Thatched huts with plastered walls. HOTTENTOT HUTS AT GENAADENDAL.

There seem to be three distinct kinds of these dwellings, which apparently indicate so many grades of social and pecuniary consideration among the resident Hottentot families. The first sort, which consists simply of a single apartment, serving at once for kitchen, work-shop, and sleeping place, and receiving air and light through a narrow, low-pitched door-way, is that most usually met with, and may not unaptly be compared to a bee-hive. The next class is of a better description, and may at once and definitely be distinguished from the first-mentioned, in so far as it possesses a second room, which, if dark and windowless, is at any rate partitioned off, and serves as a sleeping apartment. Finally, the third kind, which can only234 be said to be the least poor-looking, consists of one large, almost empty chamber, for occupation during the day, with wings on either side, one of which is used as a kitchen, the other as a bed-room. The wretched ventilation, and damp, moist location of these habitations, combined with the bad quality of food, may be regarded as the main causes of the unfavourable state of health of the coloured portion of the inhabitants of Genaaden Dal, among whom, especially as regards the female portion, pulmonary complaints are rife.

We were provided with letters of introduction to the Superintendent of the Community, Dr. Köbling, as also to the Physician and Pharmaceutist, Dr. Roser, a Würtemberger by birth, and experienced a most cordial reception. We availed ourselves of the last hours of declining day to make an excursion to the hills, in the country immediately adjacent, so as to command at a glance the entire colony. The principal buildings, the Church, the school, the workshops, the warehouses, and the dwellings of the missionaries, are assembled in a quadrangular open place, to which a number of lofty, massive, leafy, venerable oaks impart a sombre, but poetical, appearance, eminently characteristic of the community. All the buildings are of a uniform dingy-grey tint. Close in the rear of these buildings is a large garden, which reaches as far as what is called "Bavian's Kloef" (defile), in which, even at present, apes, antelopes, and zebras, abound. Near the kitchen-garden is the cemetery of the community, which seems to be used by meditative brethren as a favourite resort and promenade.235

This settlement, situated at the entrance of a mountain defile, at the foot of an immense sandstone range, of from 3000 to 4000 feet high, was founded in the year 1787, by a brother of the persuasion, named George Schmidt, from Moravia, who settled fifty-five miles east of Cape Town, near Sargent's River, with a number of Hottentots, whom he began to convert to Christianity, and called the station "Bavian's Kloef." From the year 1806, the settlement assumed the beautiful name of "Genaaden Dal" (Vale of Benevolence), so exquisitely correspondent with the benevolent exertions of the brotherhood. It at present numbers 3100 souls, mostly a race crossed between Hottentots and Mozambique negroes, of the latter of whom a considerable number have settled here since the Slave Emancipation Act of 1826. The settlers are partly proprietors of the land, partly artisans, cutlers, waggon-makers, tanners, carpenters, millers, &c. In the workshops the most exemplary cleanliness and neatness are imperatively insisted on. At the Great Exhibition, held in London in 1851, the wood-work of the Hottentot carpenters of Genaaden Dal received "Honourable Mention," and this elegant testimonial in recognition of their efforts now hangs, framed and glazed, in the library hall of the community. It somewhat surprised us that the cutlers did not receive, in their section, a similar distinction, since, in that department of industry, the Hottentots produce articles, which, so far as concerns quality and cheapness, are really astounding. The workpeople receive a fixed weekly payment, which they may expend as they please. The net proceeds, however, of the236 various articles manufactured belong to the community, and are expended in defraying the expenses of, and supporting, the mission. The inhabitants of Genaaden Dal are closely connected, by religious ties, with the community; and only those who profess the principles of the Moravian brotherhood are permitted to settle among them.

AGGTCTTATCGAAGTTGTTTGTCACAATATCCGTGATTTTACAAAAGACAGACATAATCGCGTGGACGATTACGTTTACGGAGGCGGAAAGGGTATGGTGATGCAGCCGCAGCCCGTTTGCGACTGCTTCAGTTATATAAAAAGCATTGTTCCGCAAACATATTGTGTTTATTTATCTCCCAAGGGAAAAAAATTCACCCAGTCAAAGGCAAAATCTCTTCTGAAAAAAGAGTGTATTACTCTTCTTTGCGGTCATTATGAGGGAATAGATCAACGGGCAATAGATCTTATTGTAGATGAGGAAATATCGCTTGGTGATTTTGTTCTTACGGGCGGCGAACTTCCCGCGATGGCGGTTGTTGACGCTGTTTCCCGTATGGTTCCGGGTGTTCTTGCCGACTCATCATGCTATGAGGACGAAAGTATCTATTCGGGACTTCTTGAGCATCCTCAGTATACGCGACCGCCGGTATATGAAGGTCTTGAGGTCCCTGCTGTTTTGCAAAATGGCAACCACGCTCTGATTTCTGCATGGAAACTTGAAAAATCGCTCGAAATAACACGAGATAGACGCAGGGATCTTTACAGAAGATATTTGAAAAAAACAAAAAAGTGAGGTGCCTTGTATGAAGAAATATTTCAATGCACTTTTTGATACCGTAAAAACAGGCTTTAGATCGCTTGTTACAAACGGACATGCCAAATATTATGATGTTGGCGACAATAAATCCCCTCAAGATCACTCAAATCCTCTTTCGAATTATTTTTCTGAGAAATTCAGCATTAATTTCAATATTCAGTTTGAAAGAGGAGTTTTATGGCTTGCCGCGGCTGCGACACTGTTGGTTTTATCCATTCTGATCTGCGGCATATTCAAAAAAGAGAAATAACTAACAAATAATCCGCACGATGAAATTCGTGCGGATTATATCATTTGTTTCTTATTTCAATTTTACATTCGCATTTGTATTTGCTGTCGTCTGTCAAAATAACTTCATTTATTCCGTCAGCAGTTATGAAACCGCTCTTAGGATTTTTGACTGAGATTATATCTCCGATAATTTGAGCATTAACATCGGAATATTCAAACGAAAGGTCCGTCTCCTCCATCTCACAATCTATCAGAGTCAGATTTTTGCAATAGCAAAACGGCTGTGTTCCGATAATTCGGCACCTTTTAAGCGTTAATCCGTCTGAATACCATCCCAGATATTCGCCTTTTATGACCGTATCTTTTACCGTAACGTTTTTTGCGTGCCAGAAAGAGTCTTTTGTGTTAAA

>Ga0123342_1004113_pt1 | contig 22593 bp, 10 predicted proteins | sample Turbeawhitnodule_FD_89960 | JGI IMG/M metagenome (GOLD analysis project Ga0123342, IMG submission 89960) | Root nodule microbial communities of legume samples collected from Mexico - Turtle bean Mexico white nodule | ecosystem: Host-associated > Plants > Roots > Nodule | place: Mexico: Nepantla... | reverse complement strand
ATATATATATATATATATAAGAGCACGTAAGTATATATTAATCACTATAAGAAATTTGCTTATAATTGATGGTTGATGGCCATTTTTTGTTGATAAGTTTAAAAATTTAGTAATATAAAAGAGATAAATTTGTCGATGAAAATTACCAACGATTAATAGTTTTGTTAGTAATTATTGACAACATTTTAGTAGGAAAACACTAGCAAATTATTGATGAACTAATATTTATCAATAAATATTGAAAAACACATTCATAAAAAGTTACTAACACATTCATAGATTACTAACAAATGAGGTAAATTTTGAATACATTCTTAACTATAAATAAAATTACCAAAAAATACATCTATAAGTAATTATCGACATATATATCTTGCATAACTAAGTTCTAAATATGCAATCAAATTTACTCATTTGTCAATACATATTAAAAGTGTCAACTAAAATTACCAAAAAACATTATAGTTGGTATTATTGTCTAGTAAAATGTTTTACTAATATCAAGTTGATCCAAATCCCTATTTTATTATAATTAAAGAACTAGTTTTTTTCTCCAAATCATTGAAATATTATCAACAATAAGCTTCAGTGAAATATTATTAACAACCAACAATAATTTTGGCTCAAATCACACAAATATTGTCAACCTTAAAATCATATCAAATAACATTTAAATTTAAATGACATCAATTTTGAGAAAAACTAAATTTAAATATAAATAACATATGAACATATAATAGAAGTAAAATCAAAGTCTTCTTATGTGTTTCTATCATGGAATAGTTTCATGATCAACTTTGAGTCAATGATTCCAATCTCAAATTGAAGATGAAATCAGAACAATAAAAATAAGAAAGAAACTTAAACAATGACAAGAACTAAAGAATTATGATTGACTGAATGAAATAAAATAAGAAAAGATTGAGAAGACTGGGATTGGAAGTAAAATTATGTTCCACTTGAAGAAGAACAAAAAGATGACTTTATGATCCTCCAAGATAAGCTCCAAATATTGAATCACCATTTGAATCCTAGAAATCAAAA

The field-labourers, who hire themselves out to labour elsewhere, are frequently absent from the settlement for months at a time, and return to Genaaden Dal immediately after the completion of seed-time or harvest. It is significant that these labourers regard this period of emancipation, as a sort of relaxation from the severe discipline and rules to which they are subjected in the religious community.

The principal articles of food of the inhabitants consist of maize, beans, pumpkins, rice, fruits, tea, coffee, and occasionally mutton. Wine is strictly prohibited throughout the settlement, and when a member of the Novara Expedition, never imagining that this interdict extended to strangers as well, desired the attendant at the house we were occupying to fetch a bottle of sherry, that individual regarded him with as horror-stricken an air as though he had asked him to participate in some crime.